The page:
Is late 2021 a good time to buy a home?
Looking ahead to fall and winter 2021, there's evidence that the market is slowing down, and seasonality suggests that there will be less competition than earlier this year. Of course, home prices are still high nationwide. Though the market is shifting towards buyers, it’s still a seller’s market overall.
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Depending on where you are, you may have heard conflicting messages about housing market conditions this summer. The problem with predicting the housing market in a country as large as the United States is that national data doesn’t always reflect your local area.
In July, just 28% of consumers polled nationwide by Fannie Mae thought it was a good time to buy a home (compared to 66% that thought it was a bad time to buy). That’s down from 32% in June, and significantly lower than in March, when 53% of Americans thought it was a good time to buy.
That said, many real estate experts expect the record-setting housing market of the past year to slow down this fall. But even as the market shifts more towards buyers, it is still expected to be highly competitive.
Is the housing market cooling off?
So, is the housing market cooling off? There isn’t an easy, single answer. According to the Housing and Mortgage Market Review, there’s more than a 90% chance that home prices rise or stay the same over the next two years.
Despite that prediction, however, there’s evidence that buyer fatigue and a glut of available homes are slowing the market down. New listings are up 4% year over year and the share of homes that lowered their price had risen for 15 consecutive weeks to 4.9% by the end of August. Additionally, homes are staying on the market for a median of 17 days, a longer time than when the market was at its hottest in March.
These trends show a market that is shifting towards buyers. At the same time, home prices still remain high and some buyers still experience bidding wars.
Still, as the market normalizes, there are pros and cons for both buyers and sellers.
Is now a good time to buy?
It’s hard to imagine a worse time to buy a house than in early 2021, when supply was tight and houses were selling for well over 30% of asking price across the country. In that sense, if you had been thinking about buying a house in April but held off, now is a much better time to buy.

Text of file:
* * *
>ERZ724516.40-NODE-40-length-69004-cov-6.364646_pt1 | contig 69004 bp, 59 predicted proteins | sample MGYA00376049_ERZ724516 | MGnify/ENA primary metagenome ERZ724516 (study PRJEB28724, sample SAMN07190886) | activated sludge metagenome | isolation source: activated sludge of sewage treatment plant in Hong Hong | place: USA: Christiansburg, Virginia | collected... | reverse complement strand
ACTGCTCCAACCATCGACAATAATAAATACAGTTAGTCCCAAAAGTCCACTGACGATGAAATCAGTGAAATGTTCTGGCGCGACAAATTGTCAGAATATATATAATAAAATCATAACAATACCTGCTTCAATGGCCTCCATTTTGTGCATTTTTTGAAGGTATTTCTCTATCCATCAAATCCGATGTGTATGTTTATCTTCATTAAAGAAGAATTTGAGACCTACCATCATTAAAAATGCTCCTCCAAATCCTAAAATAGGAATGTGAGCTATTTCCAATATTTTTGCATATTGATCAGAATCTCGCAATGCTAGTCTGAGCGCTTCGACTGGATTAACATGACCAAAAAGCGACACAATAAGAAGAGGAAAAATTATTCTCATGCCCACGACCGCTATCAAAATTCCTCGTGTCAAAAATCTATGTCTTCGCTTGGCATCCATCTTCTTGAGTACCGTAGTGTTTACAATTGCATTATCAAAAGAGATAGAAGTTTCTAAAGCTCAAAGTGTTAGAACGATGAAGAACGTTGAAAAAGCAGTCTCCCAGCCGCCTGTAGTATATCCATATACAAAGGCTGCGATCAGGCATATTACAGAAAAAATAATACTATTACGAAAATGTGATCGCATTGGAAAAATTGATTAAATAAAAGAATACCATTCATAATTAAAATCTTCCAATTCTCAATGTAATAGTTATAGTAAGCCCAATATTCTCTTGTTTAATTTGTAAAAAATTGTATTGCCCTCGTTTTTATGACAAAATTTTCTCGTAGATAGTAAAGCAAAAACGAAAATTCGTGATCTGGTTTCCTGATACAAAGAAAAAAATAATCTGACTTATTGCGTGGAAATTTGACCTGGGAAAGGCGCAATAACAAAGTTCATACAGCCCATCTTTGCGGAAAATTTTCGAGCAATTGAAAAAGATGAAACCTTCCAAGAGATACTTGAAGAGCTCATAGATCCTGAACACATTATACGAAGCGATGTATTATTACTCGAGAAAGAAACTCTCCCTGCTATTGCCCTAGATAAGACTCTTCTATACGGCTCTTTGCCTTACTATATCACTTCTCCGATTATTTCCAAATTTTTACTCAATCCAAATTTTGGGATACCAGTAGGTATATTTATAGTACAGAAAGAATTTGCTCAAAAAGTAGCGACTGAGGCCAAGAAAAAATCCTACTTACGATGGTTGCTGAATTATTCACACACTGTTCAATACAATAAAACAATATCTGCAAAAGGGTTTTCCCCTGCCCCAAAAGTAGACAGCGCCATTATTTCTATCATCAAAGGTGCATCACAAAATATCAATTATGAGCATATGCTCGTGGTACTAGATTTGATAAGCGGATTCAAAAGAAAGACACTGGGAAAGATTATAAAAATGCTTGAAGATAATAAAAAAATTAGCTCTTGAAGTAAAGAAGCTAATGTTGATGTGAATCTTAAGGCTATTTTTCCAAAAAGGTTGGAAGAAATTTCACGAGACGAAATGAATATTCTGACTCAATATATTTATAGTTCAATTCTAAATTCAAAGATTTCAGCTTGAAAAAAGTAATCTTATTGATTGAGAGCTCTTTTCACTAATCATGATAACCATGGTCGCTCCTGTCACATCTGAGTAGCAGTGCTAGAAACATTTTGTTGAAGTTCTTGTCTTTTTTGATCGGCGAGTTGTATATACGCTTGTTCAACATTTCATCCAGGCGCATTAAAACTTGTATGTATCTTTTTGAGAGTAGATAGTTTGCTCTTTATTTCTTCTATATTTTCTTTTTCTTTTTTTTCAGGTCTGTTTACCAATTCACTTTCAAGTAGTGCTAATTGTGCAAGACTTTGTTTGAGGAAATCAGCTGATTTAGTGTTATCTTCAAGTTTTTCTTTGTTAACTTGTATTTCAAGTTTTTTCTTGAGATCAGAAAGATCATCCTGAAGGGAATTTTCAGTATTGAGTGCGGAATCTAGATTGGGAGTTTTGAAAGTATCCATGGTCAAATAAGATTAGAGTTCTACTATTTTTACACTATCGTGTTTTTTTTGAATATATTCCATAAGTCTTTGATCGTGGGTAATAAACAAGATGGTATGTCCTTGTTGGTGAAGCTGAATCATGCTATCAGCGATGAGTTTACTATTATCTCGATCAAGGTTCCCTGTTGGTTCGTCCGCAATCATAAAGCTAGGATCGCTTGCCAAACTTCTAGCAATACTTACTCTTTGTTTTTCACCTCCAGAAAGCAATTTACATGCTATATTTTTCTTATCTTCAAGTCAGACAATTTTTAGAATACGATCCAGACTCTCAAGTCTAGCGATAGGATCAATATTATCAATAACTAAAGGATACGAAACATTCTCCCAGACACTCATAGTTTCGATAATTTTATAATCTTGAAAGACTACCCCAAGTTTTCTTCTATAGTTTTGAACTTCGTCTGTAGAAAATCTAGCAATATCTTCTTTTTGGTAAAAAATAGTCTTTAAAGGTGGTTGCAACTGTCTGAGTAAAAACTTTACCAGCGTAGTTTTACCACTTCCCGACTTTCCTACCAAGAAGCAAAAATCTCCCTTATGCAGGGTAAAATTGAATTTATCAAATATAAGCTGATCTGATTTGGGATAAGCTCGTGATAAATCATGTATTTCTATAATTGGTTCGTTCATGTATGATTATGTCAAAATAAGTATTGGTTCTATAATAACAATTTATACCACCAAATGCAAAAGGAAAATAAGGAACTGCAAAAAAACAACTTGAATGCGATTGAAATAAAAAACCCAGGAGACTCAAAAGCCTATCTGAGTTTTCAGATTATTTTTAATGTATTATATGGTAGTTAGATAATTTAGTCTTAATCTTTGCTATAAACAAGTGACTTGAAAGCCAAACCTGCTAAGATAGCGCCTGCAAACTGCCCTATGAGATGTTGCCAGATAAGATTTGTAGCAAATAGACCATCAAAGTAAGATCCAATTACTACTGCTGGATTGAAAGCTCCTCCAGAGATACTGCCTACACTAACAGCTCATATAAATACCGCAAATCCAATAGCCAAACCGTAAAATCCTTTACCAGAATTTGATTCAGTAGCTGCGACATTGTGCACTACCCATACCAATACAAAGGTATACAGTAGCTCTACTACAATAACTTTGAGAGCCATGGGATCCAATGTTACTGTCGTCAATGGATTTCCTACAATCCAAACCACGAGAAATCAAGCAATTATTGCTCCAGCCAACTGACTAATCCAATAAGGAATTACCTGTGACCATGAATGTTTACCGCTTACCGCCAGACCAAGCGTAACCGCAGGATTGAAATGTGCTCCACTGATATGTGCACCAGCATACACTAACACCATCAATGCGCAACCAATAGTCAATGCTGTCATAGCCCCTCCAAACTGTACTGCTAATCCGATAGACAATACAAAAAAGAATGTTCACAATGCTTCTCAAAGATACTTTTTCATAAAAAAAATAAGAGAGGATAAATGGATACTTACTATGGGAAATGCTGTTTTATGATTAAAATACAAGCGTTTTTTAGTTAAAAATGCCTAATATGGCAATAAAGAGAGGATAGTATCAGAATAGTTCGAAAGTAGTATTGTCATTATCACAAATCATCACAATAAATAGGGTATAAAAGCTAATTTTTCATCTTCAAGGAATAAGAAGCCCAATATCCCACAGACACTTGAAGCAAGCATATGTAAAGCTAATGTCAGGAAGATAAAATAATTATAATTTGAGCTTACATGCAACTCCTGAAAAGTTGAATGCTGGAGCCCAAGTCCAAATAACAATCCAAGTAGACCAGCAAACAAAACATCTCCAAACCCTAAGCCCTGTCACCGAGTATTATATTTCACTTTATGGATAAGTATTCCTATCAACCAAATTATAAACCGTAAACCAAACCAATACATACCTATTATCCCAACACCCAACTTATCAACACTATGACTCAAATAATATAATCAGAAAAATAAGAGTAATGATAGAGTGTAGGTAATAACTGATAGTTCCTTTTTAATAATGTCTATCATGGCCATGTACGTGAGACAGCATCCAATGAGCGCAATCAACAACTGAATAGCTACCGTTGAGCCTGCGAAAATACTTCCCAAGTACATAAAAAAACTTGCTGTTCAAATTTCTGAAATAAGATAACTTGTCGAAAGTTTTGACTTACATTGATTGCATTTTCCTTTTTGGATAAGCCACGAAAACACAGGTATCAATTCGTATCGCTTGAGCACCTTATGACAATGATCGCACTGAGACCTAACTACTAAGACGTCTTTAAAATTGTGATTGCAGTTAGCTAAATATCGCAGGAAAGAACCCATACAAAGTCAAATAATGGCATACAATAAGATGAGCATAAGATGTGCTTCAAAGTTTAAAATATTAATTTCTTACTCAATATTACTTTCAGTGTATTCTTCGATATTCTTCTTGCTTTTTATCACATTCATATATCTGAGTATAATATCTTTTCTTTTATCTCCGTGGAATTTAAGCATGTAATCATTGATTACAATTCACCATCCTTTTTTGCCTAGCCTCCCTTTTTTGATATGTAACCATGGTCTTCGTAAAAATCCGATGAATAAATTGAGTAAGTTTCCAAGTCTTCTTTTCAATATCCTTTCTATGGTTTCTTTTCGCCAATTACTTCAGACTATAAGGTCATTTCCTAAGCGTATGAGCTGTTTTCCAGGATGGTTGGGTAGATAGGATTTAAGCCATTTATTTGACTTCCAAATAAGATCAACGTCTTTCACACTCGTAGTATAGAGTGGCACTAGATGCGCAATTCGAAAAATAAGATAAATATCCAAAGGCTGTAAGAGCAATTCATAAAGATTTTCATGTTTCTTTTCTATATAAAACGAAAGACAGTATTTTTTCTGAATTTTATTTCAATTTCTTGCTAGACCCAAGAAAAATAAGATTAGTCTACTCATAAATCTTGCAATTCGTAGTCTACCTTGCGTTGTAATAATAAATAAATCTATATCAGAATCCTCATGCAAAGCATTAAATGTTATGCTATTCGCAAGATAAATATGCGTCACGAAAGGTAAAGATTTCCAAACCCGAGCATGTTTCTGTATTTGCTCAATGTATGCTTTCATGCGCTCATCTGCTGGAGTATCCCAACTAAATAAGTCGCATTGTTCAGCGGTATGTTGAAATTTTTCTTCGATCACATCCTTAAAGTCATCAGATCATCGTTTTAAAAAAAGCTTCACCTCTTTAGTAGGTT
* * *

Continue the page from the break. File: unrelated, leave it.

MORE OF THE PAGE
Fall also tends to be a less busy home buying season than summer. Usually, the market begins slowing down as most families with children want to get into a new home before the school year begins. But with a larger home supply on the market, mortgage rates still low, and more millennials hitting their prime home buying years, you may find that certain markets will remain competitive in what is ordinarily a good time to buy.
Finally, mortgage rates continue to be at all time lows while rental prices are increasing nationwide, making home buying a potentially attractive option for current renters. While the housing market may not have cooled off enough to suggest it’s a buyer’s market just yet, it’s better than the spring.
What should buyers do now?
Everybody is on a different timeline and only you know when the right time to buy is. Although it’s a better time to buy than the springtime peak, you should still expect a competitive marketplace.
Make sure you’re fully prepared for the experience by getting a mortgage pre-approval to understand what you can afford and stick within your budget while searching. You might find your dream home at the top of your budget — but if you’re not the highest bidder, you could waste time and energy on a fruitless battle to buy a house you can’t afford. If you’d like, hiring a real estate agent can help you through the complexities of buying a home so you can find the best value in your preferred location.
Is now a good time to sell?
While home prices are projected to stay the same or increase, the growth rate will be less than what we’ve seen the past year. The median home sale price in Q2 2020 was $322,600. In Q2 2021, it was an astounding $50,000 higher at $374,900. Even if prices increase as expected, you shouldn’t assume you’ll be able to sell your home for an extra $50,000 if you wait a year.
Redfin data shows that in June, 65% of home offers faced competition, down from a peak of 74.1% in April. It’s much higher than the 56.8% rate in June 2020 but it’s trending in the wrong direction as more sellers come to the market. That means you’re less likely to start a bidding war in which your house sells for far above asking price like it might have a few months ago.
Despite some balance returning to the market, however, things are still tilted in sellers’ favor. Median home prices remain 20% above the level they were last year and still sell in an average of 17 days. Even though home buying demand has slowed and supply has increased, it’s still a seller’s market.
What should sellers do now?
You may have heard the term “housing bubble” thrown around. Don’t let it frighten you into putting your house on the market just to maximize the sales price. As we’ve mentioned, housing prices are still expected to rise for the next couple of years.
That said, demand is trending downward so if you have been thinking about selling your home, now is a good time to put it on the market before the winter market slows down demand even further.
Whether you’re looking to sell immediately or within the next year, you should be prepared for a market that isn’t quite as blisteringly hot as you’ve heard in the news. Stay patient and understand that your home might be on the market for a while before getting any serious offers. Likewise, be willing to adjust your price. You can start high to see if there are any bites but with less demand, savvy house hunters won’t stretch to meet it. Houses don’t sell for 30% over asking price very often anymore, so it’s better to keep your asking price at a number that will attract offers.